Interest in blockchain technology has considerably increased in one of the less expected areas: supply chains and the food industry.
According to CB Insights, media mentions of both the blockchain, supply chains, and food, was almost non-existent in 2016, but that changed in 2017 when interest significantly rose and has remained there in 2018.
America’s giant retailer, Walmart, is one global brand looking to utilize blockchain technology in food supply chains. The International Diary Foods Association says:
“Frank Yiannas, vice president of food safety for Walmart, became a believer in the benefits of blockchain technology when his corporate team reduced the time it took to trace a package of sliced mangoes from more than six days to 2.2 seconds.”
The blockchain here works more as a co-ordination and in part is a general excuse to digitize. It allows different players in the supply chain, including competitors, to have a commons of sort on the blockchain where records are kept in a way one can be sure they have not been changed.
You can for example have a farmer enter a record and, assuming their private key is not stolen, a shipper somewhere else now knows say if cargo capacity is reached.
“If you think about the food system, it’s pretty complex,” Yiannas says before further explaining:
“The way traceability is done today, each segment of the food system does it their own way. Most actually do it on paper or on systems that don’t speak to each other, so you can never have a full view of what’s happening in the food system.”
That paper, of course, could also contain incorrect records, so that problem might not be specific to the blockchain, but while finding that paper would probably be time consuming, if at all possible, finding a record on the blockchain is as easy as entering a keyword for searching.
Additionally, the significantly reduced cost of chips and their now tiny sizes means they can become the new barcode. You can put a private key in there corresponding to the blockchain address, and potentially you can even furnish them with GPS, so you know what it is and where it is.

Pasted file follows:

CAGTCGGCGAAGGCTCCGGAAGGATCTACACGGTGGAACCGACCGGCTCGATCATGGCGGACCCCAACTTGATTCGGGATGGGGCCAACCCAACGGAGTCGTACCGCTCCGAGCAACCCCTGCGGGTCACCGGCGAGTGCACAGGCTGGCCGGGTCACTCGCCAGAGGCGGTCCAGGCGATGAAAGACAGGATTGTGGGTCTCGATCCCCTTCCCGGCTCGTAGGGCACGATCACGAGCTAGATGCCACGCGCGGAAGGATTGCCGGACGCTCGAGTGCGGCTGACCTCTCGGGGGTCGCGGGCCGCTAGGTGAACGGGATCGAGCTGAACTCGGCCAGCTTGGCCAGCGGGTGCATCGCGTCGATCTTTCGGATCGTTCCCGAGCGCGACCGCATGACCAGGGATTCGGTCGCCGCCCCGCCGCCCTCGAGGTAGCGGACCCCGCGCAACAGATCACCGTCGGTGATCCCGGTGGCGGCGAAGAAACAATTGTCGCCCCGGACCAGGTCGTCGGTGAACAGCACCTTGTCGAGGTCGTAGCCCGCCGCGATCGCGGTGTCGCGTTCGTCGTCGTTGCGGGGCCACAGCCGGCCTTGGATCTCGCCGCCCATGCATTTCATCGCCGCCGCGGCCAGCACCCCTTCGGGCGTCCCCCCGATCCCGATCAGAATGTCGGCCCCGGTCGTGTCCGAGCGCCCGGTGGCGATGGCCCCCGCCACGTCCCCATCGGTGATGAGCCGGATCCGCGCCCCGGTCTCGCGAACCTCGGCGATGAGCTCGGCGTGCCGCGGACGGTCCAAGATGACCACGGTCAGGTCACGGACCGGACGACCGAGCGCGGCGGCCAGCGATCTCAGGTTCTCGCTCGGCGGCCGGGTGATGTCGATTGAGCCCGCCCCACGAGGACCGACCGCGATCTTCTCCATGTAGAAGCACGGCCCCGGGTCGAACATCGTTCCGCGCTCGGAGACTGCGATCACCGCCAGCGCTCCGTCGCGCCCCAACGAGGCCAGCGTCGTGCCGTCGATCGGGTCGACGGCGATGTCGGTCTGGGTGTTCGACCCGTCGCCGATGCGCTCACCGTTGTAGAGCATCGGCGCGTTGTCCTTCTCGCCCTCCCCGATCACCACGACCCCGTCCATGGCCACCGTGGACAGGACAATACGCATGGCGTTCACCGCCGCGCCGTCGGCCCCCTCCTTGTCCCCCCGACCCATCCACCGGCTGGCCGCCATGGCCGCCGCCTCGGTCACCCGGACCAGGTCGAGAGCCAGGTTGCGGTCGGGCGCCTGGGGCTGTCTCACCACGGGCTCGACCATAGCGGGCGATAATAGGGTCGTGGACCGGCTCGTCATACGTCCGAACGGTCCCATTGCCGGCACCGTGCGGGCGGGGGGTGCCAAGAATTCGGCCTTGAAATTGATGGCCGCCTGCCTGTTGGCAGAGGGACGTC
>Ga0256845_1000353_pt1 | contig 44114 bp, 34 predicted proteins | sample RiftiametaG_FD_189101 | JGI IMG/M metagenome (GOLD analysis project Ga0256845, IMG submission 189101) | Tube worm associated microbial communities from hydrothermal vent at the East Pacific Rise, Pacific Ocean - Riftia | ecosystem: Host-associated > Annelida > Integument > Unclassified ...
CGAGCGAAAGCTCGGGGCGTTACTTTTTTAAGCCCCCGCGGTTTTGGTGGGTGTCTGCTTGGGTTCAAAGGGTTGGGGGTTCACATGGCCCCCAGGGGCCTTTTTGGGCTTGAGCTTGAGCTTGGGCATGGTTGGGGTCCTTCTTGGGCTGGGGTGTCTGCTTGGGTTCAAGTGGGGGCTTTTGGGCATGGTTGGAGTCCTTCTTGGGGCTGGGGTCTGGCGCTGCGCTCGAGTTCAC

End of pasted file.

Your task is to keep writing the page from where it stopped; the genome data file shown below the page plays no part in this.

General Electric, for example, is testing blockchain’s use in the manufacturing of “intricate parts for jet engines, trains, medical devices, and other equipment.” One report says:
“With blockchain, the record exists on a decentralized network, helping to prevent any individual from altering the transaction history.
That tamper-resistant quality means that everybody involved, whether factory production managers or maintenance technicians or even airline executives, can be confident that parts are ready for flight.”
In other words, knowledge moves faster through blockchain technology as it can be a network which all can access and see what others are saying or doing within the company and outside of it.
“We’re just demonstrating what’s possible,” Ben Beckmann, a senior scientist at General Electric says after adding “Now that I’ve been able to study blockchain, I have very high confidence in its capability.”
Interestingly, they’re looking at potential automation with the assistance of blockchain technology. Beckmann says:
“If you could start to automate [the supply chain] process, then all of a sudden you have the opportunity to reduce cost in a very large-scale system, like the delivery of food or the delivery of fuel.”
How that automation would look exactly remains to be seen, with the company looking at both their own private blockchain as well as public blockchains like ethereum.
Beckmann further considers the blockchain as just a technology, like databases or web servers. It will be “part of the world that exists,” he says, an everyday tool.
Its utilization, however, is very much in the early stages with many tests and pilots on-going. So how exactly it will develop, remains to be seen.